VBR 2 pass, Level:High, min Bitrate 25, Target 30, Max 35

2.AviSynth Script -

To keep it interlaced ("xxx.m2v", OutputFieldRate=50)
Should I convert from UFF to LFF for Encore??
If so ("xxx.m2v", OutputFieldRate=50, OutputBFF=True)
I have read "the HD2SD function uses TFF by default. Output BFF=True can be set to reverse the field order, which seems better when encoding with Adobe Encore"

3. VirtualDub -

Fast re-compress with Lagarith codec (which is YV12 colourspace) & save as avi

4. Import avi's to Encore

Transcode final as VBR 2 pass with bitrate min 0, average 4000, Max 7000
Audio PCM (I dont have Dolby Dig as an option although I could use mpeg).
Use Dual layer if 2hr 12min content goes over limit.

Cheers
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Old April 8th, 2012, 03:45 AM   #19
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Re: 2hr Pal HDV timeline to SD DVD

Matthew, in my opinion you will waste quite a lot of time, especially encoding to Full HD H.264.

I suggest you first try encoding dkirectly to uncompressed SD 4:2:2 (upper field first), either mov or avi, then import it directly to Encore, and see if you like the results.

If you're going for double-layer, make it CBR 7 or 8 Mbit. 2h12 should fit about that. Plus Encore automatically encodes audio to Dolby Digital, but only if you transcode it in Encore. For some reason AME can't do it, probably something to do with licensing.

But this is what I myself would do.
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Old April 8th, 2012, 10:14 PM   #20
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Re: 2hr Pal HDV timeline to SD DVD

Quote:
Originally Posted by Sareesh Sudhakaran View Post
Export your movie as an uncompressed image sequence (I used TIFF 16-bit from AE, since I had finished in AE). I strongly recommend using AE to render your project as opposed to Premiere Pro. Deinterlace footage unless your material is true progressive (unlikely). If you need to, sharpen your footage before exporting.

Open a new project in Premiere and import your image sequence and export to Encore. Use CBR with a value of 6.5Mbps (should be just about right in terms of size on a single layer DVD).
Sareesh, I am trying your method and realise I have a few questions- particularly where the actual HD to SD takes place.

1. AE Export - I have imported the HDV Premiere project into AE. When I am exporting the first of the files (I'm doing the 2hr 12 as 5 separate files) am I maintaining the HD resolution or down sizing to 720 x 576 (would have to use the stretch command)?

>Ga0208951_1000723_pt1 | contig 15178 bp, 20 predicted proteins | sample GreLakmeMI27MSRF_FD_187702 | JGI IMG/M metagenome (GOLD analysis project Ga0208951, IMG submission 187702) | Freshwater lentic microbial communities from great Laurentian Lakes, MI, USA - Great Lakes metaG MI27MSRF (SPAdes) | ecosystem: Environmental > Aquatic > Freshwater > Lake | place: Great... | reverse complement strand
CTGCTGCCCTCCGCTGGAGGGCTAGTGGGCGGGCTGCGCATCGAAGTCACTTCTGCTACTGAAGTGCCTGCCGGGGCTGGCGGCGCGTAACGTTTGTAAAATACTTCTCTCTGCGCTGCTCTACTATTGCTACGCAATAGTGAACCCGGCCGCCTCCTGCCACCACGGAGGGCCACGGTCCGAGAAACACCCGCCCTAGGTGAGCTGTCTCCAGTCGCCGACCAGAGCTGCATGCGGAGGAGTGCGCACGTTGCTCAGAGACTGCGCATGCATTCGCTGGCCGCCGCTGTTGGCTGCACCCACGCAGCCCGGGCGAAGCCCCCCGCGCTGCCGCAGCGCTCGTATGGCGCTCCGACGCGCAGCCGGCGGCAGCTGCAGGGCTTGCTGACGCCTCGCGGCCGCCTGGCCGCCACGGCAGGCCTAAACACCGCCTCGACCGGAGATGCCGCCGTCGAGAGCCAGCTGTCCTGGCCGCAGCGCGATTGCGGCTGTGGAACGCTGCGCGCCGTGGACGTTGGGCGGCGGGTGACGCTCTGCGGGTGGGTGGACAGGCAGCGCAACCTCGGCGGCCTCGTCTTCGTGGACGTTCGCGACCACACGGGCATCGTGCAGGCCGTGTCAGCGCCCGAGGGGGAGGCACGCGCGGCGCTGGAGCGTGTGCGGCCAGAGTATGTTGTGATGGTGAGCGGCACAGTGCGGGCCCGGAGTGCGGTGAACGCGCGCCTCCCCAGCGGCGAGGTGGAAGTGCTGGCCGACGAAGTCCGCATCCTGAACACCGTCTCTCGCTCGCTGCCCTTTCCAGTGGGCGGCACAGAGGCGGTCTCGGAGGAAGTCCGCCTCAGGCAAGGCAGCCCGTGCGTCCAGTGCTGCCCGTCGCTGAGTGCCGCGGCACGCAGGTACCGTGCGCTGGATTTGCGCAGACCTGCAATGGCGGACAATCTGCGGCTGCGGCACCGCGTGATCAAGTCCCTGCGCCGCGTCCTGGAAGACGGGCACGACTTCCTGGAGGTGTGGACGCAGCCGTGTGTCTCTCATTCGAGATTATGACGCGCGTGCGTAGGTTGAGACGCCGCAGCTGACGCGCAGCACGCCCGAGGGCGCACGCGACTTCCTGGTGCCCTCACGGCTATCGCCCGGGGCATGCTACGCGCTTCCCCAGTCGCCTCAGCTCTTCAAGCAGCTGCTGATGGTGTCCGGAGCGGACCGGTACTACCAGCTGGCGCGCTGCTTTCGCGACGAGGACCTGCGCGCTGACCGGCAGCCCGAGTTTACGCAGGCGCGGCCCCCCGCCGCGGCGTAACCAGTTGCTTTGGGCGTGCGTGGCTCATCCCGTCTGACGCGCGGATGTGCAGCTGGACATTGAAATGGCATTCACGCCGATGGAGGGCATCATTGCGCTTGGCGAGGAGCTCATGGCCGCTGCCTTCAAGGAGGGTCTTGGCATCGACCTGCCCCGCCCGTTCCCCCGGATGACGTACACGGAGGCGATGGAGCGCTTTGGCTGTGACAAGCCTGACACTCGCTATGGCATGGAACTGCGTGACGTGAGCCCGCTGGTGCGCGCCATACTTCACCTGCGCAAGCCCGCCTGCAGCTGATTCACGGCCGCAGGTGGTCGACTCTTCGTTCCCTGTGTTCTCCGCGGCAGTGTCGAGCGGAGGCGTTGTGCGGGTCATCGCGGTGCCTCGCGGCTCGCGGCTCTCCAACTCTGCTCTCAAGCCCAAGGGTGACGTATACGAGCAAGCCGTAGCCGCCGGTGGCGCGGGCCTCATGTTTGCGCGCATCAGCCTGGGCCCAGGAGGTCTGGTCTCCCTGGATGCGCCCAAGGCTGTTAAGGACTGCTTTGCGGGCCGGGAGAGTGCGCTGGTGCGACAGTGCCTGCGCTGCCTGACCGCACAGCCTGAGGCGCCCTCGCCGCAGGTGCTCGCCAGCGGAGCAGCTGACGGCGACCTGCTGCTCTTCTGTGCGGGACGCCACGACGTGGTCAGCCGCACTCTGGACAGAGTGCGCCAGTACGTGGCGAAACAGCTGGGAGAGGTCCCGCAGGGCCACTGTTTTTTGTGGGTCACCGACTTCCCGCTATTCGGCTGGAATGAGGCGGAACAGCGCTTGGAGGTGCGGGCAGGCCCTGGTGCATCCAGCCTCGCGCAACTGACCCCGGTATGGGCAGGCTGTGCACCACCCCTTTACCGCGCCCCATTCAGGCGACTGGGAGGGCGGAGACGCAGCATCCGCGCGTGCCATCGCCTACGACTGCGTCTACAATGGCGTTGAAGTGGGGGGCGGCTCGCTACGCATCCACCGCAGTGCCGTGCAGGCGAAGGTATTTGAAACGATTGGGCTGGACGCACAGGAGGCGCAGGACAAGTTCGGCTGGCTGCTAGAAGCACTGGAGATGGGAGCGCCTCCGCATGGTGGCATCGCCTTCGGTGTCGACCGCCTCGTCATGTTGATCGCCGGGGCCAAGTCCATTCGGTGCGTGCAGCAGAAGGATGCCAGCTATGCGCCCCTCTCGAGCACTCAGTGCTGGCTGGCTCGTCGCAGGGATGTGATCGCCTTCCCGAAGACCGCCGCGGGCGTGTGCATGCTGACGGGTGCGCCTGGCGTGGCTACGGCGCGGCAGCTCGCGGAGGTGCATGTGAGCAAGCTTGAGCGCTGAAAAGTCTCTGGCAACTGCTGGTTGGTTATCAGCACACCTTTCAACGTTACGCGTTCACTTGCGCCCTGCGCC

There isn't an option for bit size for the TIFF's but I notice they are 24bit.

Where can you de-interlace in the AE Export? "Field Render OFF"?

2. Premiere New Project - HD or SD here?

3. Regarding the bit calculations, is this one ok? DVD-HQ : Bitrate & GOP calculator
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Old April 8th, 2012, 11:13 PM   #21
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Re: 2hr Pal HDV timeline to SD DVD

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Originally Posted by Matthew Cairns View Post
There isn't an option for bit size for the TIFF's but I notice they are 24bit.
I think exporting 2 hours of video as an uncompressed TIFF image sequence may be a problem. At HD resolution you will get 1 TB of data; at SD resolution you will get 208 GB. If the DVD looks better deinterlaced and you've already made such a DVD, then you are done unless you want to experiment with different encoders and down sampling methods.

Quote:
Originally Posted by Matthew Cairns View Post
Regarding the bit calculations, is this one ok? DVD-HQ : Bitrate & GOP calculator
The calculator recommends an average video bitrate of 4700 kbps for fitting 2 hours onto one DVD. This sounds right.
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Old April 9th, 2012, 12:11 AM   #22
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Re: 2hr Pal HDV timeline to SD DVD

1. In AE, the bit depth is determined by each project, and is a global setting. It is under File-->Project Settings --> Color Settings -->
a. If you have heavy grading and finishing work, choose 32-bit float. Or, if you are using a modern system, select 32-bit float.
b. If you just want to render without making major changes choose 16-bit

For color space, Rec 709/HDTV is good enough for simple work. Choosing and working in a higher color space is beyond the scope of this post, and let's not complicate matters at this point.

Your comp resolution should match your source resolution, and fps should match, pixel aspect should be 1, with no deviations from your source material. Most HD systems are upper field, so under File-->Interpret Footage-->
a. Select upper --> then double click the footage to open it in the footage window --> use the time control to step forward five or more frames:
i.If the motion is consistent in one direction, you have set it right
ii. if the motion steps back every other frame, choose the lower field order setting.

Render settings: The point is to only render once.
a. Under Render Queue-->Output Module-->Lossless-->Format: TIFF sequence--> Choose any one
i. Millions of colors - 16-bit
ii. Trillions of colors - 32-bit
iii.Trillions+ (32-bit float)

An ideal master should be 16-bit, and that's good enough for broadcast work. Use 32-bit only for VFX work. Note: There's a difference between this setting and the project setting, and depending on what you've chosen in the project setting, your choices will vary.